Seatpost with no angle adjustment

Discussion in 'Cycling Equipment' started by Jeff, May 14, 2003.

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  1. Jeff

    Jeff Guest

    Were seatposts with no tilt adjustment normal in the past?

    I pulled my 1987 Trek from the garage, cleaned it, added new wheels & drivetrain. Great ride. But
    the seatpost has no angle adjustment.

    Fore-and-aft, yes. Up-and-down, yes.

    Angle-no.

    Lucky me, I am comfortable with the one choice. But I am curious. Was this normal?
     
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  2. S. Anderson

    S. Anderson Guest

    "Jeff" <[email protected]> wrote in message news:[email protected]...
    > Were seatposts with no tilt adjustment normal in the past?
    >
    > I pulled my 1987 Trek from the garage, cleaned it, added new wheels & drivetrain. Great ride. But
    > the seatpost has no angle adjustment.
    >
    > Fore-and-aft, yes. Up-and-down, yes.
    >
    > Angle-no.
    >
    > Lucky me, I am comfortable with the one choice. But I am curious. Was this normal?
    >
    >

    Nope. It's possible that the provided one post specific to that frame geometry that would produce a
    flat seat, but even at that, many people prefer something other than flat. I've only seen posts
    without angle adjustments a few times in my life, and I've looked at probably 100's of different
    bikes (brand, year, model). Mostly they were posts with no clamp, the clamp mechanism being built
    into the seat. In these cases, the seat-clamp had no tilt adjustment.

    Cheers,

    Scott..
     
  3. Jon Isaacs

    Jon Isaacs Guest

    >Were seatposts with no tilt adjustment normal in the past?
    >

    Not common, I have never seen one. Possibly you could put a photo on a website so others
    could see it.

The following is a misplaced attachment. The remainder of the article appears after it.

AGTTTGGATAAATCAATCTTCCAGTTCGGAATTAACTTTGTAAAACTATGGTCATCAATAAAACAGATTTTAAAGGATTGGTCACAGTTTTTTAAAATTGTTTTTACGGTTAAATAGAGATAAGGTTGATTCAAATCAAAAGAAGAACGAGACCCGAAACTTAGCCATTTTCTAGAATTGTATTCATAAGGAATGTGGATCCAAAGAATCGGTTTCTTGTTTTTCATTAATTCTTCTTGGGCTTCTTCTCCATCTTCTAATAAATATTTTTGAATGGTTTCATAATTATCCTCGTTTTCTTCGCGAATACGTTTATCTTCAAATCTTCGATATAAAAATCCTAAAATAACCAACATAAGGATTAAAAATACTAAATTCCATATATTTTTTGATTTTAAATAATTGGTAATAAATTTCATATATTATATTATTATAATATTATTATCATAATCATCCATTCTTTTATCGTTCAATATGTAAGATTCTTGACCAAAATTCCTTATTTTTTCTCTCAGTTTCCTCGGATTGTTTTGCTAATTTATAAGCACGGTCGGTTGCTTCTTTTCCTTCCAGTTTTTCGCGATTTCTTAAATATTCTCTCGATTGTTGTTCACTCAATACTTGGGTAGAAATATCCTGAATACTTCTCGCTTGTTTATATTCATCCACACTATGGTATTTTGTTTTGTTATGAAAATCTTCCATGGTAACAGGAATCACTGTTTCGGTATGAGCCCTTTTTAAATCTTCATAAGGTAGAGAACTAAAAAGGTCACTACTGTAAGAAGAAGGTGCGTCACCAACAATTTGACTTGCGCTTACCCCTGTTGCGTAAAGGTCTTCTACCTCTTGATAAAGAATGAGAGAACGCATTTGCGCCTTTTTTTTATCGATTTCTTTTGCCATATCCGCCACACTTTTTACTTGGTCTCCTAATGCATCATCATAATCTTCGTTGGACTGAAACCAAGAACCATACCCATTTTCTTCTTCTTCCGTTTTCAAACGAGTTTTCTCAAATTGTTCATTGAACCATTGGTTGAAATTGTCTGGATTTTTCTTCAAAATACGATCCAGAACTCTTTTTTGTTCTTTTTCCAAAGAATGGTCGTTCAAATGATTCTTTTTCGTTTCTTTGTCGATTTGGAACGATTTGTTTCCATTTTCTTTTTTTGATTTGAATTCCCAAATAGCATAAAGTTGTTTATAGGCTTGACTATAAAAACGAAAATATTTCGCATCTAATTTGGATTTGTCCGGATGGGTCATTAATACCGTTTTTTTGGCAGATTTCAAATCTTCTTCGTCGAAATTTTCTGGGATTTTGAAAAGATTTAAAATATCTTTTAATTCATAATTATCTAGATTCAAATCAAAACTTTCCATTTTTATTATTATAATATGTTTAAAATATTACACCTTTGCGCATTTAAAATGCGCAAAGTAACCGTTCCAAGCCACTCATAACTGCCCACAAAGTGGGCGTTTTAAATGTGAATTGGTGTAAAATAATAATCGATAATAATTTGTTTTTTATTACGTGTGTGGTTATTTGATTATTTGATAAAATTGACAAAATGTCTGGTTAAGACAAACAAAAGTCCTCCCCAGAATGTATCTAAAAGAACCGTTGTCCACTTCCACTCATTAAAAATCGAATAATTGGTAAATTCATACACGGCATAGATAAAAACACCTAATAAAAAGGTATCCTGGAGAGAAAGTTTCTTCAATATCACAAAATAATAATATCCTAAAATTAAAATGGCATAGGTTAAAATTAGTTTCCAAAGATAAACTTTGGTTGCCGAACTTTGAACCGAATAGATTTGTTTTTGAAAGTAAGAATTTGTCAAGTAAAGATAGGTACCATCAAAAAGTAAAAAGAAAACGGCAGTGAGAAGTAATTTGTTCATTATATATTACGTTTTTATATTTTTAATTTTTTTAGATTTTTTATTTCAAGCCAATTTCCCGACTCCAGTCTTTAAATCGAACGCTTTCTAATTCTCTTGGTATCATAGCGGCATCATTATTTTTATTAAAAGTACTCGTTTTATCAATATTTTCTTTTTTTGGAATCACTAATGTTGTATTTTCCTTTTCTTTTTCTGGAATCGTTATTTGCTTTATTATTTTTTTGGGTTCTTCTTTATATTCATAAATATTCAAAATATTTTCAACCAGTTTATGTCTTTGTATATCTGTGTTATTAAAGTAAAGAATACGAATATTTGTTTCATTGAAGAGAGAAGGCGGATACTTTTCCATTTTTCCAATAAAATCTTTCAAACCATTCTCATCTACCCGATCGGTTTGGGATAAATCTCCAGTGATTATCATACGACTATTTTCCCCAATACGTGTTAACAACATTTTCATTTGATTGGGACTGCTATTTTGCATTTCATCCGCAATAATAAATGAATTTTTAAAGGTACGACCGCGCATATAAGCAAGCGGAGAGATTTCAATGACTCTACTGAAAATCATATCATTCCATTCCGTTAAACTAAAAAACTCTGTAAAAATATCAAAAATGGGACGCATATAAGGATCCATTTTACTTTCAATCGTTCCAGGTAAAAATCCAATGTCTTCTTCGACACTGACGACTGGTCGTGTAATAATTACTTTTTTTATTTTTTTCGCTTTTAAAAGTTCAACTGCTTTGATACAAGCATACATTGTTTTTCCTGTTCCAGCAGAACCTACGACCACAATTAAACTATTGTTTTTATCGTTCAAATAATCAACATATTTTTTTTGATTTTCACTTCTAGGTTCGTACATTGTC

My guess is that it does have some adjustment but it is not immediately apparent or that it is
    frozen somehow.

    jon isaacs
     
  4. Jeff

    Jeff Guest

    Gave it a tap with mallet, now it tilts. Jon, you are correct, seatpost was merely frozen.

    "Jon Isaacs" <[email protected]> wrote
    > >Were seatposts with no tilt adjustment normal in the past?
    > >
    >
    > Not common, I have never seen one. Possibly you could put a photo on a website so others
    > could see it.
    >
    > My guess is that it does have some adjustment but it is not immediately apparent or that it is
    > frozen somehow.
     
  5. Mark Hickey

    Mark Hickey Guest

    "Jeff" <[email protected]> wrote:

    >Gave it a tap with mallet, now it tilts. Jon, you are correct, seatpost was merely frozen.

    Are you sure you didn't just bend your saddle rails? ;-)

    Mark Hickey Habanero Cycles http://www.habcycles.com Home of the $695 ti frame

    >"Jon Isaacs" <[email protected]> wrote
    >> >Were seatposts with no tilt adjustment normal in the past?
    >> >
    >>
    >> Not common, I have never seen one. Possibly you could put a photo on a website so others could
    >> see it.
    >>
    >> My guess is that it does have some adjustment but it is not immediately apparent or that it is
    >> frozen somehow.
     
  6. On Thu, 15 May 2003 04:55:47 +0000, Jeff wrote:

    > Were seatposts with no tilt adjustment normal in the past?
    >
    > I pulled my 1987 Trek from the garage, cleaned it, added new wheels & drivetrain. Great ride. But
    > the seatpost has no angle adjustment.
    >
    > Fore-and-aft, yes. Up-and-down, yes.
    >
    > Angle-no.
    >
    > Lucky me, I am comfortable with the one choice. But I am curious. Was this normal?

    I think you must be mistaken. Often parts get pretty welded together by corrosion, but if you take
    it all apart I bet you will find that the angle can be adjusted. It's probably a single-bolt design,
    which I do not like, but if you loosen the bolt more than just what is needed to move the saddle
    fore-and-aft, and bash on the nose of the saddle, it'll probably point down.

    --

    David L. Johnson

    __o | If all economists were laid end to end, they would not reach a _`\(,_ | conclusion. --
    George Bernard Shaw (_)/ (_) |
     
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